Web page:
Importantly, the risk of becoming overweight or obese in pre-existing diabetes/LGA and no diabetes/LGA groups were doubled when compared to the control. This clearly indicates that LGA is an independent risk factor for children to become overweight or obese.

Furthermore, the risk of childhood obesity was much higher due to LGA alone (39%), when compared to gestational diabetes alone (16%) or pre-existing diabetes alone (15%). Moreover, it was found that the risk contributed by gestational diabetes/LGA and pre-existing diabetes/LGA were 50% and 39% respectively.

In order to gain further insight, the pre-existing diabetes group was separated into Type-1 diabetes and Type-2 diabetes subgroups. The results of the prevalence of overweight or obese children in the various groups are tabulated below:

GroupPrevalence of Overweight/Obese Children (%)
Type-1 Diabetes/AGA21
Type-1 Diabetes/LGA31

Type-2 Diabetes/AGA27
Type-2 Diabetes/LGA42

Interpretation & Expert Comments

In the opinion of the authors, LGA at birth is a modifiable factor. The study highlights the need to better understand the factors responsible for the occurrence of LGA. This will help develop strategies to prevent an infant from becoming overweight or obese in childhood. Moreover, the authors believe that LGA could be a surrogate marker for two factors that were not addressed in the study. These include the following:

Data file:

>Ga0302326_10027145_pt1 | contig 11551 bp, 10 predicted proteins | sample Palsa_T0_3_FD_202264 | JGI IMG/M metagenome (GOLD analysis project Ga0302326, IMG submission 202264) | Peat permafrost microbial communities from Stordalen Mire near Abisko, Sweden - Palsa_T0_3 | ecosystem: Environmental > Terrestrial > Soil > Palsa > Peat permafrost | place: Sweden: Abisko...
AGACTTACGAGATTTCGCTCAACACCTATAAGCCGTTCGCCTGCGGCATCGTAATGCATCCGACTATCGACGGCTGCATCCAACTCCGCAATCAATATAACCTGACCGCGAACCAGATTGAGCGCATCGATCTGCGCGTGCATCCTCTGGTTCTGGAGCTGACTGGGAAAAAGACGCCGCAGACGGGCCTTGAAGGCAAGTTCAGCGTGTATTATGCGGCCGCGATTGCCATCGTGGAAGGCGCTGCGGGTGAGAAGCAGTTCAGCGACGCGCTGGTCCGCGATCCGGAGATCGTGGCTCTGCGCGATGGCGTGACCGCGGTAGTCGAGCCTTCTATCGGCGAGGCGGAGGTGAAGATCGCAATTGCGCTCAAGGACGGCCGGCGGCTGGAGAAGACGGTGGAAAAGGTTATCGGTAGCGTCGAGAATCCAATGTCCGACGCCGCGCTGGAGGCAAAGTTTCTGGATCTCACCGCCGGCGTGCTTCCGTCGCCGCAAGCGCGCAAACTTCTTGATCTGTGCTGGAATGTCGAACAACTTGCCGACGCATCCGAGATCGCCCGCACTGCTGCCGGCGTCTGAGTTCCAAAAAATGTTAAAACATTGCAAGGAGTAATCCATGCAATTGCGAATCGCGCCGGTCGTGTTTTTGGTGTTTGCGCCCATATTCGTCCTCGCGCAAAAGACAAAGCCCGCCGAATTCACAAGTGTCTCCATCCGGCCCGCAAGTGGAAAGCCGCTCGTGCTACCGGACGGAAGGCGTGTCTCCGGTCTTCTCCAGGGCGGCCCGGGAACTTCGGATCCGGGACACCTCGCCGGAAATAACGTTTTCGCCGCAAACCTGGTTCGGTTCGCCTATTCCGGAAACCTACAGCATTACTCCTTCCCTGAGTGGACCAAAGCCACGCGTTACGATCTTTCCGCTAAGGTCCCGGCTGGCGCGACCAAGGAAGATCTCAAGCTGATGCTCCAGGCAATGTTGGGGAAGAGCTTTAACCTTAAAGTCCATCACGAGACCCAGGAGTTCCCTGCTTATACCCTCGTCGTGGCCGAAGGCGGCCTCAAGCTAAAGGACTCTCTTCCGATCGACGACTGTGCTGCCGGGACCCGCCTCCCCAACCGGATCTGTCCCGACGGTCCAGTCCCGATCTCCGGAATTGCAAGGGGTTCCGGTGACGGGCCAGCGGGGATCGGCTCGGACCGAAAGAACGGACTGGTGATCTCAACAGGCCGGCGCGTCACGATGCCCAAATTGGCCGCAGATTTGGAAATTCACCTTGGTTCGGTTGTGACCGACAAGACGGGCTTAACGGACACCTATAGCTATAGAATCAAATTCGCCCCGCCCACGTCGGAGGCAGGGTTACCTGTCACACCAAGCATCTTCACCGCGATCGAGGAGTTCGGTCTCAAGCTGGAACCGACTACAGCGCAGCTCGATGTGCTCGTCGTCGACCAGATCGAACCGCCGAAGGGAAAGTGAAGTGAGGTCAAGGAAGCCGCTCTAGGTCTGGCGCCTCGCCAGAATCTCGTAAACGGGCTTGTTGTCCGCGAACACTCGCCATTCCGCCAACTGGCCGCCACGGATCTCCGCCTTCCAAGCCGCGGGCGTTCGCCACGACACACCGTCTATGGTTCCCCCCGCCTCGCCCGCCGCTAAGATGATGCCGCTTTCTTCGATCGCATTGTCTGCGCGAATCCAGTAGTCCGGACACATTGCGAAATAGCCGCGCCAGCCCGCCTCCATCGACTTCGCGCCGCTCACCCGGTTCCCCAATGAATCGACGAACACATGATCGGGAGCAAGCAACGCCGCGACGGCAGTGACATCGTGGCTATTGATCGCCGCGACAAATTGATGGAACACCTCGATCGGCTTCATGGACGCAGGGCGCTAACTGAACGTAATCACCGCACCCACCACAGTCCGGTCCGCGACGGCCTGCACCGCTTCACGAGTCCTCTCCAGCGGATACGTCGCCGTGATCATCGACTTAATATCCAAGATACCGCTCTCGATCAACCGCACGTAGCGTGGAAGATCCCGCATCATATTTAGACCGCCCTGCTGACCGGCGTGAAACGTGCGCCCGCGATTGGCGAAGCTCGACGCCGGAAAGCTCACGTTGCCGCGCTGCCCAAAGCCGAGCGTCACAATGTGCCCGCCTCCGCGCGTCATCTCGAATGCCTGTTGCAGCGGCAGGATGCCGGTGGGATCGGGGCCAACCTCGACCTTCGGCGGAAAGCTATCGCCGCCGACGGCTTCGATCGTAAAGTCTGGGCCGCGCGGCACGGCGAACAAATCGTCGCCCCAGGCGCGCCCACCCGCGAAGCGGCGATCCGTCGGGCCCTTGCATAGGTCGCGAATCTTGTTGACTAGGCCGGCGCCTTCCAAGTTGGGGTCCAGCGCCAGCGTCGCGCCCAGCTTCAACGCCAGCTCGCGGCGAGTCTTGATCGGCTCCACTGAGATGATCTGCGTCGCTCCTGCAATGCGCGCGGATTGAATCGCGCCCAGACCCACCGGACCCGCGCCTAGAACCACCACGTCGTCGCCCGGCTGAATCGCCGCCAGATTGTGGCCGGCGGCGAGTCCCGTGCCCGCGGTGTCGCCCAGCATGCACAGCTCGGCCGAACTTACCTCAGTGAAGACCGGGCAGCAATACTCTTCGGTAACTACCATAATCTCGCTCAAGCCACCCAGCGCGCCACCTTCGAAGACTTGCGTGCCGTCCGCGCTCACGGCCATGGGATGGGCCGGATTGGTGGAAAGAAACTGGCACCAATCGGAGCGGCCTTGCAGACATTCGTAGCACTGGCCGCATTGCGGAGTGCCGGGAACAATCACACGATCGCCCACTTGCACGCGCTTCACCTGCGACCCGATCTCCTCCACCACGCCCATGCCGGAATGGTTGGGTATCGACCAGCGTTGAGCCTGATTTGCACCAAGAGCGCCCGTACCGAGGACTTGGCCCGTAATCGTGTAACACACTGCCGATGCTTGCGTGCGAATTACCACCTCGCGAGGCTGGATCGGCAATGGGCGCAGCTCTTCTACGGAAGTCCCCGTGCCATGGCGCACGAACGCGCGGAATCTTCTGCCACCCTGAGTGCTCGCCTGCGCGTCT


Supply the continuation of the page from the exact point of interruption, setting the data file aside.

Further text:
• Maternal weight: Excess pre-pregnancy weight or gestational weight gain
  • Blood glucose control during pregnancy
The authors said: “Our study establishes that a larger proportion of excess weight in childhood can be attributed to LGA than maternal diabetes during pregnancy. We hope that these findings will reinforce public health campaigns advising women who are planning to get pregnant that, just like smoking, alcohol consumption and other lifestyle choices, their weight prior to getting pregnant, and weight gain and blood sugar control during pregnancy may have a significant impact on the future health of their children.”

Breastfeeding status in the first five months of life also influenced the likelihood of becoming overweight or obese in childhood. If the infants were breastfed, there was a 25% lesser chance of them becoming overweight or obese during childhood. This was true for all the groups except gestational diabetes/LGA and pre-existing diabetes/LGA groups (both Type-1 and Type-2 diabetes).

The authors said: “The protection offered by breastmilk did not extend to the gestational diabetes/LGA and pre-existing diabetes/LGA groups – not overall, nor in the Type-1/LGA and Type-2/LGA subgroups. If, as we believe possible, LGA is a marker for poor blood sugar control during pregnancy, further research is needed to examine whether, as suggested previously, glucose and insulin levels in the breast milk of mothers with diabetes may increase, rather than protect against, the risk of childhood obesity.”

Source of Funding

This study was funded by the Canadian Institutes of Health Research (CIHR) through a peer-reviewed operating grant (Number RN125845–251412).

  1. Association between maternal diabetes, being large for gestational age and breast-feeding on being overweight or obese in childhood - (